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Naoki Ishikawa: Traveling Through My Memories of Tokyo
No.007
Yoyogi  age 18-19 Naoki Ishikawa

The iconic Tokyo district of Yoyogi, which, according to some sources, derives its name from the giant fir tree that for generations has stood guard near the East Gate of the Meiji Shrine Imperial Garden, remains a destination for many prep school students even today. After failing the entrance exams for all universities to which he applied in his third year of high school, Naoki Ishikawa followed the advice of canoeist and writer Tomosuke Noda that “it is better to go to university,” and enrolled in a preparatory school in Yoyogi. After a year spent studying for the entrance exams, Ishikawa managed to pass them and went on to university.

2020/11/18

Yoyogi 2020/8/19

Yoyogi 2020/8/19

As I mentioned in the previous installment, I failed all university entrance exams that I took in my third year in high school, so I was thinking to give up going to university altogether. In my last spring break right before graduating from high school, however, I went to Kagoshima to seek the advice of Tomosuke Noda, and as a result decided to spend the next year studying and take the exams again. And so, I enrolled in a preparatory school in Yoyogi. I remember that my choice fell on Yoyogi somewhat naturally, as the area was known for its high concentration of prep schools.
On the other hand, I could not discard my desire for travel, so in the summer holiday of that year I used the money I had saved from my part-time job to travel for two weeks in Vietnam, and from there went by land to Cambodia for another two weeks. After a whole month spent away from Japan, I finally began to push myself to study hard in early fall, but there was no denying that I had fallen behind. Somehow, I managed to pass the exams and got accepted to the School of Human Science and the School of Literature II at Waseda University. As I could not decide in which to enroll, I sought the advice of a somewhat eccentric Japanese language teacher in my high school. He told me, in no uncertain terms, that my place was in the School of Literature, and since the campus of the School of Human Science was in Tokorozawa, far from where I lived, I decided to enroll in the School of Literature II. This happened in the spring of the following year.
There was a girl that I liked a lot in prep school. She had long hair, and was smart and affable, so we had great conversations. From time to time, we would walk from school together. She wanted to get accepted to the International Christian University (ICU), and since I liked the policy and education goals of the university, I, too, decided on it as my first choice and concentrated on studying English. To some extent, this motivated me to study even harder, and the extensive vocabulary I memorized during those days has served me well in my journeys. Eventually, I was not accepted to the ICU, but remained close friends with that girl.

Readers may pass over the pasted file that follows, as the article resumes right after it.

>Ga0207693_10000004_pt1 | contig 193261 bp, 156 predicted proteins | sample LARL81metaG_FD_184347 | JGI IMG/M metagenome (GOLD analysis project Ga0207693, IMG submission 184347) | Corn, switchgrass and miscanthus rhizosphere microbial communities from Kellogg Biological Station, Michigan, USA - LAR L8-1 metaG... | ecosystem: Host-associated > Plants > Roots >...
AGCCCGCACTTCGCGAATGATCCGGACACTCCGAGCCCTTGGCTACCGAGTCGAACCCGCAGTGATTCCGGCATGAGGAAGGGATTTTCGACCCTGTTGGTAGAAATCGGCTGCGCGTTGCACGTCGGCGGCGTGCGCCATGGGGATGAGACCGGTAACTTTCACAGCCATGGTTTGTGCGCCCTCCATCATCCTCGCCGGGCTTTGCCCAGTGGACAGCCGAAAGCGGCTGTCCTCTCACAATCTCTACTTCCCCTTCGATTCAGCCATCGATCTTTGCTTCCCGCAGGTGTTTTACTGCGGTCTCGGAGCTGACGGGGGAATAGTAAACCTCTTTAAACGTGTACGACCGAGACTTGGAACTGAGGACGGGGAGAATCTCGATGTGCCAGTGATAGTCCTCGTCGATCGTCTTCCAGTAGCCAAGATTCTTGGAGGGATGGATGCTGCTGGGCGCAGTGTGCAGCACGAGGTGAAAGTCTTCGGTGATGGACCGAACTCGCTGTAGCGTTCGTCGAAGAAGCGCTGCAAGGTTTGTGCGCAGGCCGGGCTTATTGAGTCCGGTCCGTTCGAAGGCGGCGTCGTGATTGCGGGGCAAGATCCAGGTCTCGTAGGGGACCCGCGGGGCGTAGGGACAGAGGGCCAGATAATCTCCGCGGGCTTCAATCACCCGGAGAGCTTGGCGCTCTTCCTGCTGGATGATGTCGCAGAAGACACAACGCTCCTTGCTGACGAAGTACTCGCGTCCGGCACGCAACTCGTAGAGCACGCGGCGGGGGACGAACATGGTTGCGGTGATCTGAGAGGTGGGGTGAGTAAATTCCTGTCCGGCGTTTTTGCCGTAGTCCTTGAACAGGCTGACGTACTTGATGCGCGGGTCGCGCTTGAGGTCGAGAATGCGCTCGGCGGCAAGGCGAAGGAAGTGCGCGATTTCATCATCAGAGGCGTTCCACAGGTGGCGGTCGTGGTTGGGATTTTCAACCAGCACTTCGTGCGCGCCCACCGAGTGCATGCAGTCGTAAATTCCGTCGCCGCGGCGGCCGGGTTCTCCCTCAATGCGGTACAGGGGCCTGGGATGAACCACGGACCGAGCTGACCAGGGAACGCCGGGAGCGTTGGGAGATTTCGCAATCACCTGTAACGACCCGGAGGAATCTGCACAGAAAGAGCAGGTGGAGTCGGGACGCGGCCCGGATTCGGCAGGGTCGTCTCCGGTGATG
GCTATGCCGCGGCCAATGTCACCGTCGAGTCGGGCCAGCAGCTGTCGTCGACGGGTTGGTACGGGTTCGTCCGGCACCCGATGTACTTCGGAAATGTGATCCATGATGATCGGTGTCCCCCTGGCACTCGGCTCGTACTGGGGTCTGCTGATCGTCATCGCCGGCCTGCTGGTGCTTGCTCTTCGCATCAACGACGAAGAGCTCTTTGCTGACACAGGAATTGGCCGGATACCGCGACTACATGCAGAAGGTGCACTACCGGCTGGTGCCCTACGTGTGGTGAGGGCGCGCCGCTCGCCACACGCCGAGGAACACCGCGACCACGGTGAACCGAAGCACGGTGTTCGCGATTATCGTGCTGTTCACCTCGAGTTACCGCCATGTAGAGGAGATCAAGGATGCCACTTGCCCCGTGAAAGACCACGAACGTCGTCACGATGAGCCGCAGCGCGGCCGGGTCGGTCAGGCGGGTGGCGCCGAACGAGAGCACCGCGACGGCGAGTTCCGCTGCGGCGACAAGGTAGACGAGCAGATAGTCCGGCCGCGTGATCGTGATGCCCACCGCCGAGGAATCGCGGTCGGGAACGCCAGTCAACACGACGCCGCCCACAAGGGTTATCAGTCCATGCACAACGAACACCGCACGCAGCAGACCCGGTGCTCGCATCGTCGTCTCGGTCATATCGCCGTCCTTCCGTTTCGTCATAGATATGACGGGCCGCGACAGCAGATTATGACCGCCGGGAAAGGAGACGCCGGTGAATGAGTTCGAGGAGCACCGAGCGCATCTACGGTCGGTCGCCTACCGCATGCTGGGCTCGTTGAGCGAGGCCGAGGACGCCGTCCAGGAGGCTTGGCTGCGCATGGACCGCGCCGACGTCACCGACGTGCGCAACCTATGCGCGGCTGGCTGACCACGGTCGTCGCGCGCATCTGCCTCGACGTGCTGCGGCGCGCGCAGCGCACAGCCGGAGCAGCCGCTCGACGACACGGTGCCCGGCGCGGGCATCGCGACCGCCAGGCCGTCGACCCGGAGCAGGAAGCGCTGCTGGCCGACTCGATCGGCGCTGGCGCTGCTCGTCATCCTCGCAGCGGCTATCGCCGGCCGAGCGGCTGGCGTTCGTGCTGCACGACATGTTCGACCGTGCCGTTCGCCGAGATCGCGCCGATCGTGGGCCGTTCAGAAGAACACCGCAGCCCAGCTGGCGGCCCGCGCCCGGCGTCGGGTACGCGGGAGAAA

Looking back, my eighteenth and nineteenth years seem to be the time when I read the most. I continued to read the travel books of Michio Hoshino, Kotaro Sawaki, Naomi Uemura, and other authors whom I first encountered in junior high and high school. I was also an avid reader of Ryokojin (“Traveler”), a magazine edited by Jinichi Kuramae. In the pre-Internet days, backpackers treasured this magazine for the extensive and accurate up-to-date information it provided on overseas travel destinations.
Back in those days, I did not belong anywhere, and the future looked uncertain. Yet, there was no limit on the things that I wanted to do. I could read to my heart’s content, go to the movies, travel. Looking back, these were enviably luxurious years.

Yoyogi 2019/6/15

Yoyogi 2019/6/15

Yoyogi 2019/6/15

Yoyogi 2019/6/15

Yoyogi 2020/8/19

Yoyogi 2020/8/19

Japanese original text: Naoki Ishikawa

Naoki Ishikawa

Born in Tokyo in 1977. Completed the Doctor’s Degree Program of the Graduate School of Fine Arts, Tokyo University of the Arts. Driven by his interest in anthropology and ethnology, Ishikawa travels around the world, from remote areas to urban metropolises, while continuing to present his works. He won the Newcomer’s Award from the Photographic Society of Japan and the Kodansha Publication Culture Award for Photography for NEW DIMENSION (AKAAKA Art Publishing, Inc.) and POLAR (Little More Co., Ltd.), and the Domon Ken Award for CORONA (Seidosha). His numerous published books include Saigo no Bokenka (“The Last Adventurer”) (SHUEISHA Inc.), for which he received the Kaiko Takeshi Non-Fiction Award.
2020, Ishikawa received the Lifetime Achievement Award from the Photographic Society of Japan for MAREBITO (Shogakukan, Inc.) and EVEREST (CCC Media House Co., Ltd.).

Naoki Ishikawa